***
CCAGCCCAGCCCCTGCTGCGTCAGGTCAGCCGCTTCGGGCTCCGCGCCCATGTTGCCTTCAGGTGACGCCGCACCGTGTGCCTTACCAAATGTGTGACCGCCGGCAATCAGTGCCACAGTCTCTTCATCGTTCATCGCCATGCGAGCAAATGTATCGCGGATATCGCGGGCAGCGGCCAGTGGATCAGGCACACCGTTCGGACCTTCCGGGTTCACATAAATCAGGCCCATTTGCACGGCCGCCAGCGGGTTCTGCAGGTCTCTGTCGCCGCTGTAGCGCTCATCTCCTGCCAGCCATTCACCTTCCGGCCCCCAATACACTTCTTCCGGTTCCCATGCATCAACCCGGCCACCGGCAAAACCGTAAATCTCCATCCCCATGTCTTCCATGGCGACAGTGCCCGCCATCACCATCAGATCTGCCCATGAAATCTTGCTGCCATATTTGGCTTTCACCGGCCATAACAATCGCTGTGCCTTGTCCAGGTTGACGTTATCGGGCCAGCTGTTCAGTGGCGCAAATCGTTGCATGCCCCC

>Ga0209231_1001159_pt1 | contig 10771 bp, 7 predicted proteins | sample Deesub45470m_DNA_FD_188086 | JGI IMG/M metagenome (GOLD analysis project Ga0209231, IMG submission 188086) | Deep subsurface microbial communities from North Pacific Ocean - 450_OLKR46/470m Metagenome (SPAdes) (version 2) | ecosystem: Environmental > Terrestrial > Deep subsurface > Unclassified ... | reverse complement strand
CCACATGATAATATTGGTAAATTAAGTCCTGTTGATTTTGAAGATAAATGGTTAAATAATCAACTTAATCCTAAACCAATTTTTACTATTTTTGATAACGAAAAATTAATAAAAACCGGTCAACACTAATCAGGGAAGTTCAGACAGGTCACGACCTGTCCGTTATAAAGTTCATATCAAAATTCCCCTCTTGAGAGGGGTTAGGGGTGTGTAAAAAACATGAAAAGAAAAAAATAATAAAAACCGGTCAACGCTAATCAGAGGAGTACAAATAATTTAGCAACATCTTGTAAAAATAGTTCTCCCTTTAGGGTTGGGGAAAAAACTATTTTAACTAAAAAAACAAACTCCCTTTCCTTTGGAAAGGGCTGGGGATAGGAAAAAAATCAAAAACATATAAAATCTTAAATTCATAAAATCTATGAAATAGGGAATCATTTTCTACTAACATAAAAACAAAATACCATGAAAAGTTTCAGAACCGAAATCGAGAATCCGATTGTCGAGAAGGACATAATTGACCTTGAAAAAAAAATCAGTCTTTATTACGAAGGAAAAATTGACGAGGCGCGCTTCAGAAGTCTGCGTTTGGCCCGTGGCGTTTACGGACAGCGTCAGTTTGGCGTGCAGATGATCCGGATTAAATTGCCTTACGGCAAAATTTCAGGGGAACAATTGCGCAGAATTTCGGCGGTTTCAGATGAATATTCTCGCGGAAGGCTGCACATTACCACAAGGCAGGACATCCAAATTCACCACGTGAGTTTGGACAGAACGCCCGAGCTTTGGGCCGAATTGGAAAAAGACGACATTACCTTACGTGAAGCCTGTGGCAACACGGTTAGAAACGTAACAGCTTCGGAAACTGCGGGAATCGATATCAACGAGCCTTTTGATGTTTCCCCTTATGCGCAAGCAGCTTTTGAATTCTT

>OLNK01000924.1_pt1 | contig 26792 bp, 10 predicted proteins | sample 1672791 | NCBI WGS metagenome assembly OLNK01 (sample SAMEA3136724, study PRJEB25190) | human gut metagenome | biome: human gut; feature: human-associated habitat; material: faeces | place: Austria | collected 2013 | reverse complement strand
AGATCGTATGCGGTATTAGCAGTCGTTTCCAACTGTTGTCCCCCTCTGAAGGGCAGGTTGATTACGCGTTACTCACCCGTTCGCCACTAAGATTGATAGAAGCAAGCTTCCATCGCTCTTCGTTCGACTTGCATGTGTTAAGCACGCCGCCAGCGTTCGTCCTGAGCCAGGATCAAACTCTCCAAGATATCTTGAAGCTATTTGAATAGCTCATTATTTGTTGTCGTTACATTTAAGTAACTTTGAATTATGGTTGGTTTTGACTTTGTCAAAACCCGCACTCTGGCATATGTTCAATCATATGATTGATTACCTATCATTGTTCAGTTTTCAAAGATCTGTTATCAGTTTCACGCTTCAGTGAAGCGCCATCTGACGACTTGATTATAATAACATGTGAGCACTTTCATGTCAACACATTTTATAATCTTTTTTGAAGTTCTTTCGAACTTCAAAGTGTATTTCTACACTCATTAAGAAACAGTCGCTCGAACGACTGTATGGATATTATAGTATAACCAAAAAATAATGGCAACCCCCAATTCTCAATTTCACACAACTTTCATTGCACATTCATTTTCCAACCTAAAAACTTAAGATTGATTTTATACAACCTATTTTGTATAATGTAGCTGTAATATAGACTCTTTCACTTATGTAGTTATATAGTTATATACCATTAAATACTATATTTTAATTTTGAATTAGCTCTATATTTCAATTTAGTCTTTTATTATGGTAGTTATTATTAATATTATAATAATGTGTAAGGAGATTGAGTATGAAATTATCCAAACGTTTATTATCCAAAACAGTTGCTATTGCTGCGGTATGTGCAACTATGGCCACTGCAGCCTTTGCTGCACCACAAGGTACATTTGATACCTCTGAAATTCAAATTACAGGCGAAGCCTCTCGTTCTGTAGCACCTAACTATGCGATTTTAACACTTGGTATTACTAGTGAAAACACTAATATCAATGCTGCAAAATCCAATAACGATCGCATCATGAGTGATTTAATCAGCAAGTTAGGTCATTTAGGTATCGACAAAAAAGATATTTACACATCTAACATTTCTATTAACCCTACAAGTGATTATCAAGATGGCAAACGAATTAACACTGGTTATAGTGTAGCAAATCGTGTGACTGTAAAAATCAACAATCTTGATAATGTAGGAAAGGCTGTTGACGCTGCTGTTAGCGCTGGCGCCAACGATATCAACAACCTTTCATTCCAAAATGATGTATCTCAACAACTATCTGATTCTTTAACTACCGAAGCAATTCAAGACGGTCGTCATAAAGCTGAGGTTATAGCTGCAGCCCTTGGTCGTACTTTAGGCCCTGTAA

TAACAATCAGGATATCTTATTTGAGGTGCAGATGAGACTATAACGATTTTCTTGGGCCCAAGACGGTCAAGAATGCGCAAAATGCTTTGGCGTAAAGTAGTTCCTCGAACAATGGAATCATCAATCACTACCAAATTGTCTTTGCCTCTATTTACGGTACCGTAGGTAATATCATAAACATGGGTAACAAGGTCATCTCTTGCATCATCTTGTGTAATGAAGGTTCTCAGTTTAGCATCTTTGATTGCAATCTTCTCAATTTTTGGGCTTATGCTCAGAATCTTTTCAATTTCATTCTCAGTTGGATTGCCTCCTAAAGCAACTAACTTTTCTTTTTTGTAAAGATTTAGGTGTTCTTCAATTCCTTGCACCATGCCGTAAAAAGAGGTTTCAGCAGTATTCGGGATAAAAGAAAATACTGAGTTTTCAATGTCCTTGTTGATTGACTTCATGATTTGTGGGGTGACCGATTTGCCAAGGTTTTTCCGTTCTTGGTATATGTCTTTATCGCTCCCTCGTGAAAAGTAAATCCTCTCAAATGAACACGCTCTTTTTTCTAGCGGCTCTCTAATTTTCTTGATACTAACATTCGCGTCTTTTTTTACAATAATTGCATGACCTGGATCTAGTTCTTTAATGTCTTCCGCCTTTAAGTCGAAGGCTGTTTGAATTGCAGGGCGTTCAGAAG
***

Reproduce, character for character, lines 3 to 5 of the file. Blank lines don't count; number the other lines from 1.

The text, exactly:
CCACATGATAATATTGGTAAATTAAGTCCTGTTGATTTTGAAGATAAATGGTTAAATAATCAACTTAATCCTAAACCAATTTTTACTATTTTTGATAACGAAAAATTAATAAAAACCGGTCAACACTAATCAGGGAAGTTCAGACAGGTCACGACCTGTCCGTTATAAAGTTCATATCAAAATTCCCCTCTTGAGAGGGGTTAGGGGTGTGTAAAAAACATGAAAAGAAAAAAATAATAAAAACCGGTCAACGCTAATCAGAGGAGTACAAATAATTTAGCAACATCTTGTAAAAATAGTTCTCCCTTTAGGGTTGGGGAAAAAACTATTTTAACTAAAAAAACAAACTCCCTTTCCTTTGGAAAGGGCTGGGGATAGGAAAAAAATCAAAAACATATAAAATCTTAAATTCATAAAATCTATGAAATAGGGAATCATTTTCTACTAACATAAAAACAAAATACCATGAAAAGTTTCAGAACCGAAATCGAGAATCCGATTGTCGAGAAGGACATAATTGACCTTGAAAAAAAAATCAGTCTTTATTACGAAGGAAAAATTGACGAGGCGCGCTTCAGAAGTCTGCGTTTGGCCCGTGGCGTTTACGGACAGCGTCAGTTTGGCGTGCAGATGATCCGGATTAAATTGCCTTACGGCAAAATTTCAGGGGAACAATTGCGCAGAATTTCGGCGGTTTCAGATGAATATTCTCGCGGAAGGCTGCACATTACCACAAGGCAGGACATCCAAATTCACCACGTGAGTTTGGACAGAACGCCCGAGCTTTGGGCCGAATTGGAAAAAGACGACATTACCTTACGTGAAGCCTGTGGCAACACGGTTAGAAACGTAACAGCTTCGGAAACTGCGGGAATCGATATCAACGAGCCTTTTGATGTTTCCCCTTATGCGCAAGCAGCTTTTGAATTCTT

>OLNK01000924.1_pt1 | contig 26792 bp, 10 predicted proteins | sample 1672791 | NCBI WGS metagenome assembly OLNK01 (sample SAMEA3136724, study PRJEB25190) | human gut metagenome | biome: human gut; feature: human-associated habitat; material: faeces | place: Austria | collected 2013 | reverse complement strand
AGATCGTATGCGGTATTAGCAGTCGTTTCCAACTGTTGTCCCCCTCTGAAGGGCAGGTTGATTACGCGTTACTCACCCGTTCGCCACTAAGATTGATAGAAGCAAGCTTCCATCGCTCTTCGTTCGACTTGCATGTGTTAAGCACGCCGCCAGCGTTCGTCCTGAGCCAGGATCAAACTCTCCAAGATATCTTGAAGCTATTTGAATAGCTCATTATTTGTTGTCGTTACATTTAAGTAACTTTGAATTATGGTTGGTTTTGACTTTGTCAAAACCCGCACTCTGGCATATGTTCAATCATATGATTGATTACCTATCATTGTTCAGTTTTCAAAGATCTGTTATCAGTTTCACGCTTCAGTGAAGCGCCATCTGACGACTTGATTATAATAACATGTGAGCACTTTCATGTCAACACATTTTATAATCTTTTTTGAAGTTCTTTCGAACTTCAAAGTGTATTTCTACACTCATTAAGAAACAGTCGCTCGAACGACTGTATGGATATTATAGTATAACCAAAAAATAATGGCAACCCCCAATTCTCAATTTCACACAACTTTCATTGCACATTCATTTTCCAACCTAAAAACTTAAGATTGATTTTATACAACCTATTTTGTATAATGTAGCTGTAATATAGACTCTTTCACTTATGTAGTTATATAGTTATATACCATTAAATACTATATTTTAATTTTGAATTAGCTCTATATTTCAATTTAGTCTTTTATTATGGTAGTTATTATTAATATTATAATAATGTGTAAGGAGATTGAGTATGAAATTATCCAAACGTTTATTATCCAAAACAGTTGCTATTGCTGCGGTATGTGCAACTATGGCCACTGCAGCCTTTGCTGCACCACAAGGTACATTTGATACCTCTGAAATTCAAATTACAGGCGAAGCCTCTCGTTCTGTAGCACCTAACTATGCGATTTTAACACTTGGTATTACTAGTGAAAACACTAATATCAATGCTGCAAAATCCAATAACGATCGCATCATGAGTGATTTAATCAGCAAGTTAGGTCATTTAGGTATCGACAAAAAAGATATTTACACATCTAACATTTCTATTAACCCTACAAGTGATTATCAAGATGGCAAACGAATTAACACTGGTTATAGTGTAGCAAATCGTGTGACTGTAAAAATCAACAATCTTGATAATGTAGGAAAGGCTGTTGACGCTGCTGTTAGCGCTGGCGCCAACGATATCAACAACCTTTCATTCCAAAATGATGTATCTCAACAACTATCTGATTCTTTAACTACCGAAGCAATTCAAGACGGTCGTCATAAAGCTGAGGTTATAGCTGCAGCCCTTGGTCGTACTTTAGGCCCTGTAA